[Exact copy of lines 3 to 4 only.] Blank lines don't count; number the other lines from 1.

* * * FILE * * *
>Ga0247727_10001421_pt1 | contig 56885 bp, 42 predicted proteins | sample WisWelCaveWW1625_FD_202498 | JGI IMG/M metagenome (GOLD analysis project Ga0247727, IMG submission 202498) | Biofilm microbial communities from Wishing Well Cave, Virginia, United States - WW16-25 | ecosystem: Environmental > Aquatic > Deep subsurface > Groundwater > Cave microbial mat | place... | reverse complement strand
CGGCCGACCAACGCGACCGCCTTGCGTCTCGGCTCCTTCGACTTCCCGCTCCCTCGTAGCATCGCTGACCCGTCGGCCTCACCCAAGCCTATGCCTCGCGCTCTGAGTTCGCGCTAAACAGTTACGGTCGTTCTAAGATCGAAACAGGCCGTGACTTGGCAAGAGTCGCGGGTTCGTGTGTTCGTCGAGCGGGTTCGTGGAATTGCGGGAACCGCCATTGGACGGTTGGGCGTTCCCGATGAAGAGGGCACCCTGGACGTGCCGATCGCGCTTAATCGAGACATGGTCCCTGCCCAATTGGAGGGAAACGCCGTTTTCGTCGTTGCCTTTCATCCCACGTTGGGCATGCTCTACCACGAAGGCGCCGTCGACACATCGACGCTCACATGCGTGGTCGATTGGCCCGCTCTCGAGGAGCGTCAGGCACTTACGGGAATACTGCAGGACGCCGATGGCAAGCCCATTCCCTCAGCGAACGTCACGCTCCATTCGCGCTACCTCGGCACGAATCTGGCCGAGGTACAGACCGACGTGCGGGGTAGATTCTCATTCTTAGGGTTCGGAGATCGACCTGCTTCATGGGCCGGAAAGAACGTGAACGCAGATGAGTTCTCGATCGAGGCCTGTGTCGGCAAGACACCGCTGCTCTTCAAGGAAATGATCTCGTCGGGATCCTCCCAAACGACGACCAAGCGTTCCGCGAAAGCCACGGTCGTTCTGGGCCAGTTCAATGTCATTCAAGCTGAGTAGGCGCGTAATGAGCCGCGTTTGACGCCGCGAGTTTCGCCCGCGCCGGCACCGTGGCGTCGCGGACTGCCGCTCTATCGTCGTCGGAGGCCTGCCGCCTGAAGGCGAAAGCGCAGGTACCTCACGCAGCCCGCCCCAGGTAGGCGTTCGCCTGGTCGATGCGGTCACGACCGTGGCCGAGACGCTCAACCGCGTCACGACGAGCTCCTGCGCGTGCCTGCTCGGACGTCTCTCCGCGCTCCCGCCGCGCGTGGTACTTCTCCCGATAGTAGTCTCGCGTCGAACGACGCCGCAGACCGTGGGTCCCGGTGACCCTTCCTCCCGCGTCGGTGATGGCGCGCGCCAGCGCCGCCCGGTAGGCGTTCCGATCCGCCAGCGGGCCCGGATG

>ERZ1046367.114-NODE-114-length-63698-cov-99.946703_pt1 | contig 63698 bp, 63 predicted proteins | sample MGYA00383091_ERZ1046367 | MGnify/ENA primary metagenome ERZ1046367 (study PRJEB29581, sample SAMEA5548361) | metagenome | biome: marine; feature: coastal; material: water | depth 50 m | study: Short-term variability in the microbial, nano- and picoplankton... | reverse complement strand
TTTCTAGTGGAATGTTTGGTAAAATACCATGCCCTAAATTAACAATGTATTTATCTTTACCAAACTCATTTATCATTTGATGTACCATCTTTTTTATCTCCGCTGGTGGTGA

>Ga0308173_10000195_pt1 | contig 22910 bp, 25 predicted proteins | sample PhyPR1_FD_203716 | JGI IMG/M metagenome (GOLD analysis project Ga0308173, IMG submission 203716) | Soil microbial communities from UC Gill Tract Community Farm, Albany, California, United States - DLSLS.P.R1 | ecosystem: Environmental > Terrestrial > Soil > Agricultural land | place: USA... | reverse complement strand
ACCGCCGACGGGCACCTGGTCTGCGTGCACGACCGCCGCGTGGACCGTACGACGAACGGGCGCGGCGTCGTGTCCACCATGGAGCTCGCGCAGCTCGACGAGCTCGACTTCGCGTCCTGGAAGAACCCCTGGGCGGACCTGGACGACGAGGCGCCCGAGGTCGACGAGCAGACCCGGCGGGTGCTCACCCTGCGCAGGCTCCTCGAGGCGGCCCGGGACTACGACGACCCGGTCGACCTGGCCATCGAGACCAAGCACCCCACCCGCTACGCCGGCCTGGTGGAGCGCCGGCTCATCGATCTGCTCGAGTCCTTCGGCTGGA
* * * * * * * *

>ERZ1046367.114-NODE-114-length-63698-cov-99.946703_pt1 | contig 63698 bp, 63 predicted proteins | sample MGYA00383091_ERZ1046367 | MGnify/ENA primary metagenome ERZ1046367 (study PRJEB29581, sample SAMEA5548361) | metagenome | biome: marine; feature: coastal; material: water | depth 50 m | study: Short-term variability in the microbial, nano- and picoplankton... | reverse complement strand
TTTCTAGTGGAATGTTTGGTAAAATACCATGCCCTAAATTAACAATGTATTTATCTTTACCAAACTCATTTATCATTTGATGTACCATCTTTTTTATCTCCGCTGGTGGTGA